One small step for a man, one giant leap for homebuilding, Part 3

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Joan Trefethen and her Stits SA-3 Playboy. Anon., “Joan bouwde haar einen vliegtuigje.” Cockpit, April 1960, 128.

Greetings, my reading friend, I am pleased to see that you are interested in the topic at hand. The Stits SA-3 Playboy owed its origins to one of the great pioneers of homebuilding. The American Raymond M. “Ray” Stits was born on 20 June 1921. Fascinated by aviation since his teenage years, he learned to fly. In 1941, Stits became a mechanic in the U.S. Army Air Forces, today’s U.S. Air Force. He served with distinction, on American soil, during the Second World War. Between 1948 and 1965, Stits designed and built eight small aircraft, as well as seven variants of these machines. His first project, a tiny monoplane named Junior, came to be as a result of a conversation about the smallest aircraft in the world. In 1952, Stits completed the Sky Baby, the smallest biplane in the world. These two single-seaters raised the enthusiasm of the media and many homebuilders. Stits realised, however, that they were too complex to build and too difficult to fly. Even before the end of 1952, he designed a single-seat aircraft that was easy to build, modify and pilot, the SA-3 Playboy. A two-seat side by side version first took to the sky in 1954.

That same year, Stits completed a three-seater, the SA-4 Executive, for Besler Corporation. The company used it to flight test two light / private aircraft engines it was developing, including a steam one – an unusual technology it had been interested in for over 20 years. In fact, as early as 1933, Besler installed one of its steam engines on a Travel Air Model 2000 biplane, a type of aircraft present in the collection of the Canada Aviation and Space Museum.

Stits began to sell plans of the Playboy around 1953. That same year, he received a letter from an aviation enthusiast. Paul Howard Poberezny asked Stits to join the ranks of a new association of homebuilders. The latter readily agreed but asked for the permission to constitute a chapter near his home. Poberezny thought the idea was excellent. The first chapter of the Experimental Aircraft Association (EAA) was established in 1954 in Flabob / Riverside, California. It still existed as of 2017. The association then had 1,000 or so chapters in more than 20 countries, including Canada.

The Playboy caught the eye of many homebuilders of the 1950 and 60s. If truth be told, it was one of the most important homebuilt aircraft of its time. While Stits sold thousands of sets of plans, the aircraft was also available as a kit or a ready to fly aircraft. Approximately 1,000 Playboys were apparently completed over the years. Fifteen or so were still flying in North America in 2017, including three in Canada. The very first Playboy now belongs to the EAA Aviation Museum in Oshkosh, Wisconsin, one of the great aviation museums of North America.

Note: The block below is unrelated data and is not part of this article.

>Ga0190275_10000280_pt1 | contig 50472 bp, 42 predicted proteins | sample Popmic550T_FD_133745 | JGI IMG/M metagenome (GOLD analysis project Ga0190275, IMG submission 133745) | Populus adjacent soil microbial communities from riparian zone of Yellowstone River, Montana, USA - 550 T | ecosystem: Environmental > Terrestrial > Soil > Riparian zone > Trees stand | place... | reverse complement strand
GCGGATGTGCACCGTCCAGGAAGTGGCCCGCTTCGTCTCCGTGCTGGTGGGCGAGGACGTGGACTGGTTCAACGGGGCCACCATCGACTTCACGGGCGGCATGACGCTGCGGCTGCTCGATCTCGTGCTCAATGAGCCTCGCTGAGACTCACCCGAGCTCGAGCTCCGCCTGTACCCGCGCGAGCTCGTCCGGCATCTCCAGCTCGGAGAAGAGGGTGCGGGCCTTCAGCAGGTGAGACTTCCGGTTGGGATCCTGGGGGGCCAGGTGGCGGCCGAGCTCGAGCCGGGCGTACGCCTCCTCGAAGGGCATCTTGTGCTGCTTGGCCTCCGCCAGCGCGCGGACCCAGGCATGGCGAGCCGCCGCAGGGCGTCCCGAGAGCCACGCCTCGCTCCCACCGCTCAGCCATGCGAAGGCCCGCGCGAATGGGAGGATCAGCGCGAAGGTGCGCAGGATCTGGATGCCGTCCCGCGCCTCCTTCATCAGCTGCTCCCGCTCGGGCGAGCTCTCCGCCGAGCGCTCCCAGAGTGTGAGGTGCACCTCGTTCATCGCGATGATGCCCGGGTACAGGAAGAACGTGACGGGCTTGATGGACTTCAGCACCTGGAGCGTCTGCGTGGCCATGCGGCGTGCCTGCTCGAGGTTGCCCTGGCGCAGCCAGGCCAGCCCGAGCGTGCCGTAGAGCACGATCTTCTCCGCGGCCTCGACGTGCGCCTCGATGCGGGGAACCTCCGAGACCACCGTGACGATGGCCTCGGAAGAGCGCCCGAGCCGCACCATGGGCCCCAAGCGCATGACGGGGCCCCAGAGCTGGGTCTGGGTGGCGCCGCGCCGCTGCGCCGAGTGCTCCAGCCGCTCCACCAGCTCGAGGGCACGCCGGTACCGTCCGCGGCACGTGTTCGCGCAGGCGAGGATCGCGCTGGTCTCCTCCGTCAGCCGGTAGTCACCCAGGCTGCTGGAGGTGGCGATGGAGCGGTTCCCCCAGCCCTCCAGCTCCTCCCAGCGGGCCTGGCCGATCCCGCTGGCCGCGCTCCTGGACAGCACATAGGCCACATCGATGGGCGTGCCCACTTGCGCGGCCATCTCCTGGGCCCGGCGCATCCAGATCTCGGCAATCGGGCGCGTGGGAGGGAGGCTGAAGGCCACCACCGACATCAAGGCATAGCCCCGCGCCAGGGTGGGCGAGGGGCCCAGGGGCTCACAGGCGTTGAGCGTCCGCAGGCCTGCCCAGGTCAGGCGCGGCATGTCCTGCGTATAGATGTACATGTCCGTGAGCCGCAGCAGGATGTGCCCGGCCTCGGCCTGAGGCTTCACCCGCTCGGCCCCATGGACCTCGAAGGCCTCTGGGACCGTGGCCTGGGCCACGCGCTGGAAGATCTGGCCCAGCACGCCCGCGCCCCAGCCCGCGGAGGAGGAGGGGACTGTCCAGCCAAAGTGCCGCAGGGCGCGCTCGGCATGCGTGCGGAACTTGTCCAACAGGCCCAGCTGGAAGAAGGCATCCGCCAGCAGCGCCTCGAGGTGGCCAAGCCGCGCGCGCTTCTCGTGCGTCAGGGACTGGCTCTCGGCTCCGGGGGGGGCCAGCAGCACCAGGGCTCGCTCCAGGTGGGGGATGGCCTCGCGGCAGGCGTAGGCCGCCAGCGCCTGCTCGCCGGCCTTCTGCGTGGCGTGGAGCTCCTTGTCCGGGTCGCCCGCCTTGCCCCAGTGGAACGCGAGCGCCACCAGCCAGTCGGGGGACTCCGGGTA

Between 1955 and 1965, Stits designed and completed four other single- and two-seat aircraft, the Flut-R-Bug, Skycoupe, Skeeto and Playmate. This design work and the sale by mail of thousands of sets of plans occupied much of his time but neither of them proved lucrative. During the first half of the 1960s, Stits developed a non-flammable paint and a synthetic coating for aircraft. This Poly-Fiber system, as it is known in 2017, was so successful that Stits had to give up aircraft design. He removed all his plans form the market around 1969. Very active in the homebuilding community for decades, Raymond M. Stits died on 8 June 2015, at the age of 94.

One of the most interesting Playboys was registered around October 1957. It owed its origins to the passion for flight of Joan Trefethen. This Californian mother of three was one of the first, if not the first female homebuilder in the world. A shipyard employee during the Second World War, Trefethen obtained her pilot’s license around 1945-46. She worked on her aircraft, which differed somewhat from a standard Playboy, for about two years. Her husband, Alfred “Al” Trefethen, himself a homebuilder and designer of a few such aircraft, may have given her some pointers. Both were members of the EAA. It is worth noting that Joan Trefethen’s Playboy was seemingly airworthy as of 2017. If yours truly may be permitted such a comment, it should be preserved in an American museum.

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Rénald Fortier